Three other people died of unspecified “medical emergencies”. Both law enforcement and Trump supporters deployed chemical irritants during the hourslong occupation.
At one stage, police told politicians in the House of Representatives chamber to take gas masks from beneath their seats and ordered them to drop to the floor for their safety. Officers drew their guns as someone tried to enter the House chamber. Police piled furniture against the doors of the House chamber as protesters tried to break them down.
What Trump said
As pressure mounted on Trump to condemn supporters, he tweeted: “I am asking for everyone at the US Capitol to remain peaceful. No violence! Remember, WE are the Party of Law & Order – respect the Law and our great men and women in Blue. Thank you!”
He later posted a video on Twitter asking his supporters to “go home”, but claiming the results of the election were fraudulent and he feels their “pain”.
Twitter later removed the video “due to a risk of violence”. Trump’s video was viewed more than 10 million times in less than an hour.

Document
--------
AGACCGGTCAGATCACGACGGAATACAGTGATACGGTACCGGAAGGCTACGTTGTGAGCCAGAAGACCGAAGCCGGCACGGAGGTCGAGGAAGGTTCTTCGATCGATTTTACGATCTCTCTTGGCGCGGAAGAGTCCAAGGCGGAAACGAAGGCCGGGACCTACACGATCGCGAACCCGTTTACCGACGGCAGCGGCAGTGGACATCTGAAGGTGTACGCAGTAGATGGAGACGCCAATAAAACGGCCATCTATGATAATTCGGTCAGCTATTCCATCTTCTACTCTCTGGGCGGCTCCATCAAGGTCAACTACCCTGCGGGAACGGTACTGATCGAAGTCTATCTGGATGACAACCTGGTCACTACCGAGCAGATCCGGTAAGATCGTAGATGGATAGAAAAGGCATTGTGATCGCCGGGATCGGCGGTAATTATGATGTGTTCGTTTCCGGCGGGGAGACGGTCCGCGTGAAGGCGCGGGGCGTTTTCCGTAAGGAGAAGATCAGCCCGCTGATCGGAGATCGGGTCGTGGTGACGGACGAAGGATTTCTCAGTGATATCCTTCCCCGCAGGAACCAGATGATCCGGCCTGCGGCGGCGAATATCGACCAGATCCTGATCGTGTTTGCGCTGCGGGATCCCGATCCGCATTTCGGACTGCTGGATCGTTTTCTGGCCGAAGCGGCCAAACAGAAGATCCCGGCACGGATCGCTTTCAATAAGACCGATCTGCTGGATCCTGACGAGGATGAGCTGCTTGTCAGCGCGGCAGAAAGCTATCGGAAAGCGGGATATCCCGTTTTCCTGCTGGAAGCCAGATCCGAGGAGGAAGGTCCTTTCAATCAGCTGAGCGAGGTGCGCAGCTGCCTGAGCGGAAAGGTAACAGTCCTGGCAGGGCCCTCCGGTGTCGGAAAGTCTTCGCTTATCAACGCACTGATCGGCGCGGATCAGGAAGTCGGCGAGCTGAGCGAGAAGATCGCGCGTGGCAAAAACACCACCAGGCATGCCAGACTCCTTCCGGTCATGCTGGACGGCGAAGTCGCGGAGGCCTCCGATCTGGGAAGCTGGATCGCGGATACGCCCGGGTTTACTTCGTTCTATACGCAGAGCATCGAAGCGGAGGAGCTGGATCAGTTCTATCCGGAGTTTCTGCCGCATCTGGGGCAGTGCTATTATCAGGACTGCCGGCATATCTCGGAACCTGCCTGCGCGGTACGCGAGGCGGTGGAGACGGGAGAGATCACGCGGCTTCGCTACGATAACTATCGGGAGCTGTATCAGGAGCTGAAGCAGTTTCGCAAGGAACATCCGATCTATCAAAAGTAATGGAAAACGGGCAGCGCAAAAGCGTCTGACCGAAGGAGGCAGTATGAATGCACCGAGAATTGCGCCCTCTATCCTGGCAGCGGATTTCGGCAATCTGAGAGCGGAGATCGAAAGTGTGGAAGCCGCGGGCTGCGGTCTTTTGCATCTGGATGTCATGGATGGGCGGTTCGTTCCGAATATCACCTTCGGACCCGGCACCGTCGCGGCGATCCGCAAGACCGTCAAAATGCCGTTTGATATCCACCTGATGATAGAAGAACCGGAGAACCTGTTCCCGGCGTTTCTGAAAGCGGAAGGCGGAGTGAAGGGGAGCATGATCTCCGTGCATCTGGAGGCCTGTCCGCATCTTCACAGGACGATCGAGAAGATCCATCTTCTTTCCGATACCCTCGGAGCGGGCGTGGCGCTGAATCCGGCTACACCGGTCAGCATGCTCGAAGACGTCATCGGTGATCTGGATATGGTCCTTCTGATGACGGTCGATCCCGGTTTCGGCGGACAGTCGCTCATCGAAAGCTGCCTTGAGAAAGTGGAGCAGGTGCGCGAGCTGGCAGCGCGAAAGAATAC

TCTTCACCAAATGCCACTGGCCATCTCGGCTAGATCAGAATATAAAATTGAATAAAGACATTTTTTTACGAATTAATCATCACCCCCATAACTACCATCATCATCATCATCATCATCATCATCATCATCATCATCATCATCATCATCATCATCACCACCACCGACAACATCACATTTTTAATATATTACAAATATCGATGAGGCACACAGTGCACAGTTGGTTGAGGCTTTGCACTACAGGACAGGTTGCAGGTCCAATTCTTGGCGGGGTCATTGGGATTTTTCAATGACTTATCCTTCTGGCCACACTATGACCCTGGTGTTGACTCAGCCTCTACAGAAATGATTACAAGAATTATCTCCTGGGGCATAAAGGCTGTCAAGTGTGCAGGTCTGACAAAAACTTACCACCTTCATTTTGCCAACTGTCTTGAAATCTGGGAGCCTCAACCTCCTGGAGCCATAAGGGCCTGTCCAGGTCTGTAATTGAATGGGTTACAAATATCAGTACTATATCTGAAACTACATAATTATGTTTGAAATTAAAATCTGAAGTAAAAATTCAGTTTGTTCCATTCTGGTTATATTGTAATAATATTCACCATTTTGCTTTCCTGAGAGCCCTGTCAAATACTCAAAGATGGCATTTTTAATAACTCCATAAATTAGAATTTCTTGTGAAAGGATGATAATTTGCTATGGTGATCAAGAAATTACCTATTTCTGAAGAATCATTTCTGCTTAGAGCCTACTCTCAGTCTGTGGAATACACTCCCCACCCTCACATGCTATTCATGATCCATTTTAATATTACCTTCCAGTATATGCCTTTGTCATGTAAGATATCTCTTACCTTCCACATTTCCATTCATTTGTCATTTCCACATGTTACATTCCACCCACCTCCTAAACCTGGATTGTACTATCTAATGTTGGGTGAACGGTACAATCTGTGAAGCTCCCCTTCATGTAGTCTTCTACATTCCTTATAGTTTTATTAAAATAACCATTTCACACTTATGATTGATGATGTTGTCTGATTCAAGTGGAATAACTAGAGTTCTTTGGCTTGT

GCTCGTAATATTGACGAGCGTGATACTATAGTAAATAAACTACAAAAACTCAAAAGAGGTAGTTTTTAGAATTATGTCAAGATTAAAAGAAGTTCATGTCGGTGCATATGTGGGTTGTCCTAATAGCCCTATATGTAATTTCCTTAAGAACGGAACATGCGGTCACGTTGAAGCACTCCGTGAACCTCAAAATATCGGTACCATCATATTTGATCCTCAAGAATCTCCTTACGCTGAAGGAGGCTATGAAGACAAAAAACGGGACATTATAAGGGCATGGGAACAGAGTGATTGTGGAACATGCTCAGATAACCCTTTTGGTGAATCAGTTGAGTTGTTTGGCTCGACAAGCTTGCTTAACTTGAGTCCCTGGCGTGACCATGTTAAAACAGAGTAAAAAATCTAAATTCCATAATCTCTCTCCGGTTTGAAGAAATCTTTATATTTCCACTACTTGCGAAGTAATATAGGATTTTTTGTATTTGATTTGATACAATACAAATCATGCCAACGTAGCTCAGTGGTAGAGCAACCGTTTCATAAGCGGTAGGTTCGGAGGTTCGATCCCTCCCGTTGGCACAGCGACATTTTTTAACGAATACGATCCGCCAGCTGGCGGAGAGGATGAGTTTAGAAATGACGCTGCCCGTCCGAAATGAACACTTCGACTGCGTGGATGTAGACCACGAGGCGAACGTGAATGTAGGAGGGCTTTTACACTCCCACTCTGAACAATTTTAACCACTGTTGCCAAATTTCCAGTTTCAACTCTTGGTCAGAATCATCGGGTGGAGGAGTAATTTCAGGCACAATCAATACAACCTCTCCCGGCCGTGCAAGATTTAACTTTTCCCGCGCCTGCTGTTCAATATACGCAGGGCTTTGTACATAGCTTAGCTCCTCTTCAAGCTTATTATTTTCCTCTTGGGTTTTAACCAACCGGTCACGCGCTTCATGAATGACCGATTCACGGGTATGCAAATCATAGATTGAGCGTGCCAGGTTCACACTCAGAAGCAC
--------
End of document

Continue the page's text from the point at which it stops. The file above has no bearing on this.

But Trump continued to provoke, later tweeting: “These are the things and events that happen when a sacred landslide election victory is so unceremoniously & viciously stripped away from great patriots who have been badly & unfairly treated for so long. Go home with love & in peace. Remember this day forever!”
Twitter then locked Trump’s account for the first time and demanded he remove tweets excusing violence as it threatened him with “permanent suspension” from the platform.
What law enforcement did
The Department of Homeland Security said additional federal agents were sent to the Capitol to help quell violence, with officers from the Federal Protective Service and US Secret Service to assist US Capitol Police.